This has resulted in an increase in its leakage-focused workforce, and further repair gangs will be in place by the end of this month. It has also installed more than 7,500 fixed acoustic loggers in areas of the highest risk within its distribution network, and a further 10,000 are planned to still be installed.
A spokesperson says: “Our ‘Get Ready for Winter Campaign’ has already begun [12 November], encouraging customers to lag their pipes, wrap outside taps and understand where their stop taps are. During the cold weather we found that a huge proportion of leaks were on private property, so we’re aiming our campaign at customers to hopefully help them to get prepared on their side.”
Thames, too, was flagged as one of the companies that didn’t perform well during the Beast from the East. The company says it has taken lessons from this and is improving its processes.
“We have listened to our customers, learnt lessons and worked with other water companies as well as engaging with experts outside the industry to understand the impact of what happened during the extreme weather earlier this year,” a spokesperson says. “This has resulted in a number of improvements to benefit our customers and get us better prepared to meet future challenges.”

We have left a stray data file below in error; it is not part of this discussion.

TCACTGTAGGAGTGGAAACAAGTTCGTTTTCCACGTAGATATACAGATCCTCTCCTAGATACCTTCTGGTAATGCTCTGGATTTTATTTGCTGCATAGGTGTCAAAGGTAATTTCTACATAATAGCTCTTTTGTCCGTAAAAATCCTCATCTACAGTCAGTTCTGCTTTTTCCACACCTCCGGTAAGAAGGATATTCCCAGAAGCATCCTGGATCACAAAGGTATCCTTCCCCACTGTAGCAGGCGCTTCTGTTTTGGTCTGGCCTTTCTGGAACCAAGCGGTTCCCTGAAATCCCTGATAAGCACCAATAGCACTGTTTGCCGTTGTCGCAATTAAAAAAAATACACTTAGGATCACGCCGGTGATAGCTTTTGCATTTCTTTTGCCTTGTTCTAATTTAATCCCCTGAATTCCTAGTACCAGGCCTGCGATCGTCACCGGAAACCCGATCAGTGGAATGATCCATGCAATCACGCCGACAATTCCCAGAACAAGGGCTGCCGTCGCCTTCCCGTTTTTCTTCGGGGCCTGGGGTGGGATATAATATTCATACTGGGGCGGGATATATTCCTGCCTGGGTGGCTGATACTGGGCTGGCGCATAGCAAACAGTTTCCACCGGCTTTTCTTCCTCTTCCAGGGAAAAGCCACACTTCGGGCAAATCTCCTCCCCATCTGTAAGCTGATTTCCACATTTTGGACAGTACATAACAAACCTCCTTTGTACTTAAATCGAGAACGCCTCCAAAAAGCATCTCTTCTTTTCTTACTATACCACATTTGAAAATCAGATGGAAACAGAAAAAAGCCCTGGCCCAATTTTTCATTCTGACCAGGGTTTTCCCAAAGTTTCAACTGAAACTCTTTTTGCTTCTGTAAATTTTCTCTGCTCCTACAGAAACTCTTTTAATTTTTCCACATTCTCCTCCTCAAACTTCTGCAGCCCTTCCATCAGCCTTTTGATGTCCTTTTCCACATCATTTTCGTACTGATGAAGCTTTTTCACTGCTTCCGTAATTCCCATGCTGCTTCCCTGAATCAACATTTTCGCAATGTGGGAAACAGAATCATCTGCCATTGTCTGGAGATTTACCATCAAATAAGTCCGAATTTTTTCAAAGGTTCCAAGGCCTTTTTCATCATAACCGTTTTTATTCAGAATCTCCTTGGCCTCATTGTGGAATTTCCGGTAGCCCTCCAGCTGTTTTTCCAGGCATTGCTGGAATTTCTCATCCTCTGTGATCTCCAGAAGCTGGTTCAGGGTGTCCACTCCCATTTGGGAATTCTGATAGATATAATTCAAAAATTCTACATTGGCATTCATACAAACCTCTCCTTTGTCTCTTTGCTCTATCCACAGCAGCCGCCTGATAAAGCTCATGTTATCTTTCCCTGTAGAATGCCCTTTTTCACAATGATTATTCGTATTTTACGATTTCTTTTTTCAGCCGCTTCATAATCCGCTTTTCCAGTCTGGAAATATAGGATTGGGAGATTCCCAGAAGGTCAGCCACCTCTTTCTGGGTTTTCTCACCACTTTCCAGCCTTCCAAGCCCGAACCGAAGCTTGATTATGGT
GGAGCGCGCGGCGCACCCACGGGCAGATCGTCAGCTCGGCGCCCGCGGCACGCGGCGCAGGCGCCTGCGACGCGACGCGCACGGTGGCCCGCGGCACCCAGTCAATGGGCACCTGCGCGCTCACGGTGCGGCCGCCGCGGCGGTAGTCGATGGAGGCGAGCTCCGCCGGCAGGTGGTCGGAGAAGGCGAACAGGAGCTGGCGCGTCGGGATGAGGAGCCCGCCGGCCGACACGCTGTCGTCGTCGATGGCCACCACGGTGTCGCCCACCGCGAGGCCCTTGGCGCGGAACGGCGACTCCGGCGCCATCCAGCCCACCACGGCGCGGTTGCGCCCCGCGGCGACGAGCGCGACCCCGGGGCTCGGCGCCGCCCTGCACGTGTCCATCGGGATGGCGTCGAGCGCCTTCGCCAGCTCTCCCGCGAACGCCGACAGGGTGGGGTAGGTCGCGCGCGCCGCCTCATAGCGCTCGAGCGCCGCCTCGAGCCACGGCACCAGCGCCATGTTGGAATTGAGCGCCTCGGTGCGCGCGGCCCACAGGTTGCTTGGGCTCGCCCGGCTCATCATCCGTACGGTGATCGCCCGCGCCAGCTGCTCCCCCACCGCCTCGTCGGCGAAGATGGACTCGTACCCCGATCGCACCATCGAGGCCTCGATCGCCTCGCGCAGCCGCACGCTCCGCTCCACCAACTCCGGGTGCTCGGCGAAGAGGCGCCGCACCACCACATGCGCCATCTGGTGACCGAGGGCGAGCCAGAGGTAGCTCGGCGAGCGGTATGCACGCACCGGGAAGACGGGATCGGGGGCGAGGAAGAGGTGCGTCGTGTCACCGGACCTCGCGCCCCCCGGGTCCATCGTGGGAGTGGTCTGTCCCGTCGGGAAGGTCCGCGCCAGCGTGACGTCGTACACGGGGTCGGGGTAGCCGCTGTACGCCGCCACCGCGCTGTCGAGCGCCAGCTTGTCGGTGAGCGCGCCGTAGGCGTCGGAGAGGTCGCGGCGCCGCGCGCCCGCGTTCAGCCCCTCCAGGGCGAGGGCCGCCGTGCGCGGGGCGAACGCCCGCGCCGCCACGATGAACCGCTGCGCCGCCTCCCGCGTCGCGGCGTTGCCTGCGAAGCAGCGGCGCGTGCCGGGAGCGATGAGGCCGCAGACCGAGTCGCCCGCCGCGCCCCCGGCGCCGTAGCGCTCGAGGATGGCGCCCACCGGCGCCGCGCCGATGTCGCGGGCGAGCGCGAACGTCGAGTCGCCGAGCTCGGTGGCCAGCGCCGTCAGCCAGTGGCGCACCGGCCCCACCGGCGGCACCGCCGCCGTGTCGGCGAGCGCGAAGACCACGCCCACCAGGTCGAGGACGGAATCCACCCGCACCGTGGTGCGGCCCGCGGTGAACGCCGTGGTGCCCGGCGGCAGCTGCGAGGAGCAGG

What are some of these improvements? For one, Thames says it has invested in more tankers and taken on more drivers, many of whom will be given specialist training to cope with adverse weather to ensure engineers can get out in the worst conditions. It has also improved its modelling of weather events. “This will allow early escalation and time to prepare comprehensive plans ahead of any forecast adverse weather.”
What’s more, the company is developing real-time digital tools that take into account network information and customer contacts to provide a more detailed view of the impact of storms. This will allow it to react in a faster, proactive, more agile manner. And it has more social media agents working “around the clock”.
Northern Ireland Water
Elsewhere in the UK, Northern Ireland suffered heavily during the severe weather earlier this year, and Northern Ireland Water says it is prepared for the same again this winter. “We have teams and measures in place should we need them,” says a spokesperson. “NI Water repairs 6,000 burst mains and service pipes every year that are on our pipework. In winter, there can be an increase in defective pipework due to the colder weather.
“We continue to work at all times to ensure we maintain water supplies to customers as well as reducing leakage. We seek the support of customers in reporting runs of water through our dedicated Waterline number as well as asking them to check and insulate pipework on their own property.”